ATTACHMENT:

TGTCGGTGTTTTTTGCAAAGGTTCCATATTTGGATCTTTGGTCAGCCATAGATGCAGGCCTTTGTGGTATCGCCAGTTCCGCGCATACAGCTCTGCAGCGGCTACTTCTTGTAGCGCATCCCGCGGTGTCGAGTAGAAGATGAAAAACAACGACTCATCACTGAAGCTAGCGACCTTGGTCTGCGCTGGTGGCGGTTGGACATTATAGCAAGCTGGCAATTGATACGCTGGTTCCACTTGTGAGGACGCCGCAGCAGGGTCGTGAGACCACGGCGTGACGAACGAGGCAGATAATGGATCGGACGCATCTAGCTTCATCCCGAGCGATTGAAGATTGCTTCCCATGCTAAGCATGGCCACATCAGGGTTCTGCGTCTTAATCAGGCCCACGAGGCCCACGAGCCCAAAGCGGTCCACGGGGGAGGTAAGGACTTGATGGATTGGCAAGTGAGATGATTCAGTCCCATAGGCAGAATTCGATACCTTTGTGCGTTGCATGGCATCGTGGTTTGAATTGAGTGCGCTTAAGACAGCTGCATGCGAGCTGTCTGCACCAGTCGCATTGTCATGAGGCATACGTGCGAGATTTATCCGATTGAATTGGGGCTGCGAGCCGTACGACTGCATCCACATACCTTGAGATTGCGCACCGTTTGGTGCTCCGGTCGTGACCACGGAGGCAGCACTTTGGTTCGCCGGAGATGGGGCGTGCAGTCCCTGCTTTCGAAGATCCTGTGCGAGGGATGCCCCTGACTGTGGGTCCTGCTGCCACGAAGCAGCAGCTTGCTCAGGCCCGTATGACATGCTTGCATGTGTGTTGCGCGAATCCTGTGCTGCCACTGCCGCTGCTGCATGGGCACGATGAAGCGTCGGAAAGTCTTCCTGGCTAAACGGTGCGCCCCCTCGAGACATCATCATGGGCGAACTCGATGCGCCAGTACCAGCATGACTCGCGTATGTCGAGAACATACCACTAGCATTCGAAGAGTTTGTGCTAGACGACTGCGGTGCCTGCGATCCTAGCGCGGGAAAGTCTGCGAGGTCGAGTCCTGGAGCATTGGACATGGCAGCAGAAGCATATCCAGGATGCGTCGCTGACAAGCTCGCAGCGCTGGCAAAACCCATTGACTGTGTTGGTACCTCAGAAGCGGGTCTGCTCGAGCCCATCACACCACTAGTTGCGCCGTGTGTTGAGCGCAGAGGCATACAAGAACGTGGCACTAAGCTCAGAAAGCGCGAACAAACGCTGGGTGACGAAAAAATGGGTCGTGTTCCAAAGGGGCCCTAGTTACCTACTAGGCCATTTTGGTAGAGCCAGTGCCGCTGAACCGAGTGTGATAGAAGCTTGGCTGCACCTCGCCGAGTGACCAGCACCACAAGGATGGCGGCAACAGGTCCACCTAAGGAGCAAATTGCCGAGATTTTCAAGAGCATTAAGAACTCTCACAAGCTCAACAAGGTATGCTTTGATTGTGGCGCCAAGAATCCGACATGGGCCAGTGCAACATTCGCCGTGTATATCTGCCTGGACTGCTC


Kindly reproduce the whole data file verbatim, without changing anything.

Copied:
TGTCGGTGTTTTTTGCAAAGGTTCCATATTTGGATCTTTGGTCAGCCATAGATGCAGGCCTTTGTGGTATCGCCAGTTCCGCGCATACAGCTCTGCAGCGGCTACTTCTTGTAGCGCATCCCGCGGTGTCGAGTAGAAGATGAAAAACAACGACTCATCACTGAAGCTAGCGACCTTGGTCTGCGCTGGTGGCGGTTGGACATTATAGCAAGCTGGCAATTGATACGCTGGTTCCACTTGTGAGGACGCCGCAGCAGGGTCGTGAGACCACGGCGTGACGAACGAGGCAGATAATGGATCGGACGCATCTAGCTTCATCCCGAGCGATTGAAGATTGCTTCCCATGCTAAGCATGGCCACATCAGGGTTCTGCGTCTTAATCAGGCCCACGAGGCCCACGAGCCCAAAGCGGTCCACGGGGGAGGTAAGGACTTGATGGATTGGCAAGTGAGATGATTCAGTCCCATAGGCAGAATTCGATACCTTTGTGCGTTGCATGGCATCGTGGTTTGAATTGAGTGCGCTTAAGACAGCTGCATGCGAGCTGTCTGCACCAGTCGCATTGTCATGAGGCATACGTGCGAGATTTATCCGATTGAATTGGGGCTGCGAGCCGTACGACTGCATCCACATACCTTGAGATTGCGCACCGTTTGGTGCTCCGGTCGTGACCACGGAGGCAGCACTTTGGTTCGCCGGAGATGGGGCGTGCAGTCCCTGCTTTCGAAGATCCTGTGCGAGGGATGCCCCTGACTGTGGGTCCTGCTGCCACGAAGCAGCAGCTTGCTCAGGCCCGTATGACATGCTTGCATGTGTGTTGCGCGAATCCTGTGCTGCCACTGCCGCTGCTGCATGGGCACGATGAAGCGTCGGAAAGTCTTCCTGGCTAAACGGTGCGCCCCCTCGAGACATCATCATGGGCGAACTCGATGCGCCAGTACCAGCATGACTCGCGTATGTCGAGAACATACCACTAGCATTCGAAGAGTTTGTGCTAGACGACTGCGGTGCCTGCGATCCTAGCGCGGGAAAGTCTGCGAGGTCGAGTCCTGGAGCATTGGACATGGCAGCAGAAGCATATCCAGGATGCGTCGCTGACAAGCTCGCAGCGCTGGCAAAACCCATTGACTGTGTTGGTACCTCAGAAGCGGGTCTGCTCGAGCCCATCACACCACTAGTTGCGCCGTGTGTTGAGCGCAGAGGCATACAAGAACGTGGCACTAAGCTCAGAAAGCGCGAACAAACGCTGGGTGACGAAAAAATGGGTCGTGTTCCAAAGGGGCCCTAGTTACCTACTAGGCCATTTTGGTAGAGCCAGTGCCGCTGAACCGAGTGTGATAGAAGCTTGGCTGCACCTCGCCGAGTGACCAGCACCACAAGGATGGCGGCAACAGGTCCACCTAAGGAGCAAATTGCCGAGATTTTCAAGAGCATTAAGAACTCTCACAAGCTCAACAAGGTATGCTTTGATTGTGGCGCCAAGAATCCGACATGGGCCAGTGCAACATTCGCCGTGTATATCTGCCTGGACTGCTC